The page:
The Department of Agriculture has recommended the use of biological control agents against rice black bug (RBB) and armyworm that recently infested some areas in Mindanao.
According to the DA’s Bureau of Plant Industry (BPI), a fungus called Metharizium can be used to control RBB while the Nuclear Polyhedrosis Virus (NPV) can be used against armyworm.
The Metharizium fungus is entomopathogenic that cause disease to the insects, seriously disabling or killing them. The NPV, on the other hand, is a virus that destroys the cellular structure of armyworm until it can no longer maintain life.
Farmers have noticed that the RBB and armyworms—present in the whole country except in the Cordilleras—attack in swarms during specific times of the year.
The BPI explained that the RBB are actually present in the farms year-round but they are very much attracted to light such that three to five days before and after a full moon, they become very active and congregate.
According to the BPI, the recent RBB incident during the Palarong Pambansa happened during a full moon. Combined with the brightness of the sport arena’s floodlights, the RBB population in nearby rice fields congregated into large swarms.
On the other hand, the long dry spell followed by rainfall has triggered the armyworms to produce more eggs. These could hatch into million worms as one female armyworm can lay about 800 to 1000 eggs. As grasses begin to sprout and farmers begin to plant, armyworms, which love to eat green plants, thrive with the abundance of food during this time of the year.
There are many host plants for armyworm but corn is the most palatable for them. While many plants can also host RBB, the bug likes rice most, hence the name. Majority of RBB species are not actually pests; most of them merely feed on dead matter. Out of the 11 species of RBB present in the Philippines, only three species are harmful to plants.
The BPI added that if armyworms attack rice plants during the tillering stage—when rice plants produce side shoots and multiple stems—recovery is possible. But if the worms attack during booting stage—when rice plants develop flowers—there may be a 100% yield loss.
In the case of the RBB, rice crops can still survive if the bugs attack during the tillering stage in a low population density. However, if the bugs attack during reproductive stage—for example, at dough stage when green grains turn to yellow—a 60% yield loss may happen.
Biopesticides vs inorganic pesticides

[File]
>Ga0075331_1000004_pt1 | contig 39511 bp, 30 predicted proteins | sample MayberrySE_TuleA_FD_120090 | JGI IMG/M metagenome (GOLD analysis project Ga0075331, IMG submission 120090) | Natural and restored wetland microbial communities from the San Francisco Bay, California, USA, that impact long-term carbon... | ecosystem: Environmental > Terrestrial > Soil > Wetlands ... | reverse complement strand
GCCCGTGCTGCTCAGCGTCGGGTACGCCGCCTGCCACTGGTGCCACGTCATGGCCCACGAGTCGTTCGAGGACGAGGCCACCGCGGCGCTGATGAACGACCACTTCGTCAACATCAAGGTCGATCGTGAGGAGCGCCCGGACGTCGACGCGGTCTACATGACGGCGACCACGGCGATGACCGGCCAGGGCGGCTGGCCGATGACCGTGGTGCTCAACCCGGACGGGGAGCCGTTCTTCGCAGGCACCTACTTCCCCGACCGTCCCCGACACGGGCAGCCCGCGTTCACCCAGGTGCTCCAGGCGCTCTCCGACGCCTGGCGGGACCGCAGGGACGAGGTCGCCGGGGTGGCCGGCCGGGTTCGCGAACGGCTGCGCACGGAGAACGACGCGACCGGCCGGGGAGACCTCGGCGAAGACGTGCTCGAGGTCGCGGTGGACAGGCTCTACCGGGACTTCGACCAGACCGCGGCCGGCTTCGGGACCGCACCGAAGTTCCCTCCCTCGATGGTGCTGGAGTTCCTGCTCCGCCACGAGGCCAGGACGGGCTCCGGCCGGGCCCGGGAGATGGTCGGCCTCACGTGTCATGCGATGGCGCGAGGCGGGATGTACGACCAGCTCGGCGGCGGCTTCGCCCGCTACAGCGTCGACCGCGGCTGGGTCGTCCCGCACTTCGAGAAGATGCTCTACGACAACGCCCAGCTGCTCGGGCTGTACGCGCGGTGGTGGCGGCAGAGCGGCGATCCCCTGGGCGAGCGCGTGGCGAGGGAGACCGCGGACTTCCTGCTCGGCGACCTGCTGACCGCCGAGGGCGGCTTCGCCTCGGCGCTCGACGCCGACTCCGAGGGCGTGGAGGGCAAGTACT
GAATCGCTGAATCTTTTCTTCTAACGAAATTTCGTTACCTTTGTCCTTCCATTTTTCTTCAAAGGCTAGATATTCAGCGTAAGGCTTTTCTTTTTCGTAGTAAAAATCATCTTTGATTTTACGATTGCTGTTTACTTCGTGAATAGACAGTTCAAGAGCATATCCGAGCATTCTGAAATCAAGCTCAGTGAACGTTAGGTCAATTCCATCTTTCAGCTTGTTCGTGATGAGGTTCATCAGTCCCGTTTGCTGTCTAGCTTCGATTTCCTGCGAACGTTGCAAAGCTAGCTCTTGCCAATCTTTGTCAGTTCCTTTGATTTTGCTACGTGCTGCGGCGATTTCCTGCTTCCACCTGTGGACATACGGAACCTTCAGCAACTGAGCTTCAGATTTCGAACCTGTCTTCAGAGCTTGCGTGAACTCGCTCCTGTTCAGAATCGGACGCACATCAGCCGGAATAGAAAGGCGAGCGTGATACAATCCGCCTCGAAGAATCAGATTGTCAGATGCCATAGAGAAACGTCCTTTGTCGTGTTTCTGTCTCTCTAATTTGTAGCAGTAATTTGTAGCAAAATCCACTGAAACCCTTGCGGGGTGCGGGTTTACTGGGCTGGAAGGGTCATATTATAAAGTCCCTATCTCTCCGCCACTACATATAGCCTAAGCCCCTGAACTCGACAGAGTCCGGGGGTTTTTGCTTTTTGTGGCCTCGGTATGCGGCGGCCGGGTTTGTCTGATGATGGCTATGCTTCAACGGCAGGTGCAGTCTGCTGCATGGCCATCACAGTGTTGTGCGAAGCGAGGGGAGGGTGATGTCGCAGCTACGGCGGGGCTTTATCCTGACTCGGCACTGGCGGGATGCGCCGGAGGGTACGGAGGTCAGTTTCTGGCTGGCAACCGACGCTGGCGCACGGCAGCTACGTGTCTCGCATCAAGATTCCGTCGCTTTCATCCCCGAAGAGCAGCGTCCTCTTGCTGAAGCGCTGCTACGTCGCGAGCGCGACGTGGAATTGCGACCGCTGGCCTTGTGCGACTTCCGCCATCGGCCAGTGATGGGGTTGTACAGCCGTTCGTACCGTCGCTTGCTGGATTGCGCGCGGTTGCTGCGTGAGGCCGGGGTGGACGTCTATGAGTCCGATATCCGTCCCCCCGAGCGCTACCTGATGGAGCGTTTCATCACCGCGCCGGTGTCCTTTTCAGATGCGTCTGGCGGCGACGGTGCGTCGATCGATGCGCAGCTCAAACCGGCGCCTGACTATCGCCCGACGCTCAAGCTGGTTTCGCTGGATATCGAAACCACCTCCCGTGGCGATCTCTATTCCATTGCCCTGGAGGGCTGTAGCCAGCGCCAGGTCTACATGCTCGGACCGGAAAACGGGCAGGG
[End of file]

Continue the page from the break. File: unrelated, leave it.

According to the BPI, most farmers who were trained on integrated pest management at the DA’s Regional Crop Protection Centers know how to handle the two pests; hence, infestations in some areas are already being managed by farmers themselves.
The BPI, in coordination with the DA Regional Crop Protection Centers, has been mass-producing Metharizium as a safer control agent against RBB. Metharizium has been tested to be effective when regularly applied in RBB-infested rice fields. The biopesticide is now distributed to farmers throughout the country.
For armyworm, the BPI said that sanitation is the first strategy to avoid the pest, followed by synchronous planting. After harvest, all stubbles or straws in infested areas must be plowed under the ground to kill the remaining population of the pests. Lastly, on the onset of attack, spraying of NPV would be needed to kill the feeding worms.
The BPI likewise shared that experience in Palawan where the first RBB outbreak had occurred showed that spraying inorganic pesticides to RBB would also kill its natural enemies, as well as beneficial insects. Hence, the BPI is advising farmers to avoid spraying inorganic pesticides to control RBB.
The bureau is also advising farmers who have problems on RBB to practice intermittent irrigation. From time to time, the rice field must be drained then later flooded in a day to kill RBB nymph and eggs.
The BPI also recommends herding ducks on paddies when the rice plants have already stabilized. This will further help in managing the population of RBB. Insect proteins are of high quality and experience of farmers in China show that ducks feeding on RBB weigh heavier and have better meat quality.
DA Secretary Proceso Alcala called on farmers to promptly report infestations to their local agriculturists or to Regional Crop Protection Centers so that appropriate measures for effective pest management or eradication can be immediately implemented, hence reducing yield losses. (Jan P. Dacumos, DA-AFID)
Posted By: Lynne Pingoy